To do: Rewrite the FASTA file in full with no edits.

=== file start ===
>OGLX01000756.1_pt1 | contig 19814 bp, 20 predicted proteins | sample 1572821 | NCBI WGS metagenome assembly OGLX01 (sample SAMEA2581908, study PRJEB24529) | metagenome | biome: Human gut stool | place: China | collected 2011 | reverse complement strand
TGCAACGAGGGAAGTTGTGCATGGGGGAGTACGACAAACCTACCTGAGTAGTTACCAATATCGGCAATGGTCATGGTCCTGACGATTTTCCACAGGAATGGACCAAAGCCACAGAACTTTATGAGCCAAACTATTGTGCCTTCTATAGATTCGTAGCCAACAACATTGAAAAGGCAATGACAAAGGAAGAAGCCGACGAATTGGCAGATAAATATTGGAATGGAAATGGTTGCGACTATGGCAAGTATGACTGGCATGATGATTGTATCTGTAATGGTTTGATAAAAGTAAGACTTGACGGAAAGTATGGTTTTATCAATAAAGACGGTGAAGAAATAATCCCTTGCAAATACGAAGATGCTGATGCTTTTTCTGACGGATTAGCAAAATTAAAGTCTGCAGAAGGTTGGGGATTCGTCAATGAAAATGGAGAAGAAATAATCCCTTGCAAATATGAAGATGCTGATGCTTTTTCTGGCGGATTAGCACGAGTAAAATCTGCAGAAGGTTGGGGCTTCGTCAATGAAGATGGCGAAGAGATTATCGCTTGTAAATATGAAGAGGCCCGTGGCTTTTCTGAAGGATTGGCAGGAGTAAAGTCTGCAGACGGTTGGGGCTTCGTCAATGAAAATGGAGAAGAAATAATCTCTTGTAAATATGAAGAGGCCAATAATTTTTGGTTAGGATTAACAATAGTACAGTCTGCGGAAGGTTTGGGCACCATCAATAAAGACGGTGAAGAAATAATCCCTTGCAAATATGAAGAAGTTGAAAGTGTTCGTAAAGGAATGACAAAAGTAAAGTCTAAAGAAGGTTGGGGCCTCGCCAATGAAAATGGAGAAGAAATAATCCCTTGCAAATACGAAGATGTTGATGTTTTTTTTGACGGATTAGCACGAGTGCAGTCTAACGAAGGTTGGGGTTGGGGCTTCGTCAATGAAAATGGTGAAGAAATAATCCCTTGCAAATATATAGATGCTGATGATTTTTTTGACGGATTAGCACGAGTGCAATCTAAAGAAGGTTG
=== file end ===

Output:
>OGLX01000756.1_pt1 | contig 19814 bp, 20 predicted proteins | sample 1572821 | NCBI WGS metagenome assembly OGLX01 (sample SAMEA2581908, study PRJEB24529) | metagenome | biome: Human gut stool | place: China | collected 2011 | reverse complement strand
TGCAACGAGGGAAGTTGTGCATGGGGGAGTACGACAAACCTACCTGAGTAGTTACCAATATCGGCAATGGTCATGGTCCTGACGATTTTCCACAGGAATGGACCAAAGCCACAGAACTTTATGAGCCAAACTATTGTGCCTTCTATAGATTCGTAGCCAACAACATTGAAAAGGCAATGACAAAGGAAGAAGCCGACGAATTGGCAGATAAATATTGGAATGGAAATGGTTGCGACTATGGCAAGTATGACTGGCATGATGATTGTATCTGTAATGGTTTGATAAAAGTAAGACTTGACGGAAAGTATGGTTTTATCAATAAAGACGGTGAAGAAATAATCCCTTGCAAATACGAAGATGCTGATGCTTTTTCTGACGGATTAGCAAAATTAAAGTCTGCAGAAGGTTGGGGATTCGTCAATGAAAATGGAGAAGAAATAATCCCTTGCAAATATGAAGATGCTGATGCTTTTTCTGGCGGATTAGCACGAGTAAAATCTGCAGAAGGTTGGGGCTTCGTCAATGAAGATGGCGAAGAGATTATCGCTTGTAAATATGAAGAGGCCCGTGGCTTTTCTGAAGGATTGGCAGGAGTAAAGTCTGCAGACGGTTGGGGCTTCGTCAATGAAAATGGAGAAGAAATAATCTCTTGTAAATATGAAGAGGCCAATAATTTTTGGTTAGGATTAACAATAGTACAGTCTGCGGAAGGTTTGGGCACCATCAATAAAGACGGTGAAGAAATAATCCCTTGCAAATATGAAGAAGTTGAAAGTGTTCGTAAAGGAATGACAAAAGTAAAGTCTAAAGAAGGTTGGGGCCTCGCCAATGAAAATGGAGAAGAAATAATCCCTTGCAAATACGAAGATGTTGATGTTTTTTTTGACGGATTAGCACGAGTGCAGTCTAACGAAGGTTGGGGTTGGGGCTTCGTCAATGAAAATGGTGAAGAAATAATCCCTTGCAAATATATAGATGCTGATGATTTTTTTGACGGATTAGCACGAGTGCAATCTAAAGAAGGTTG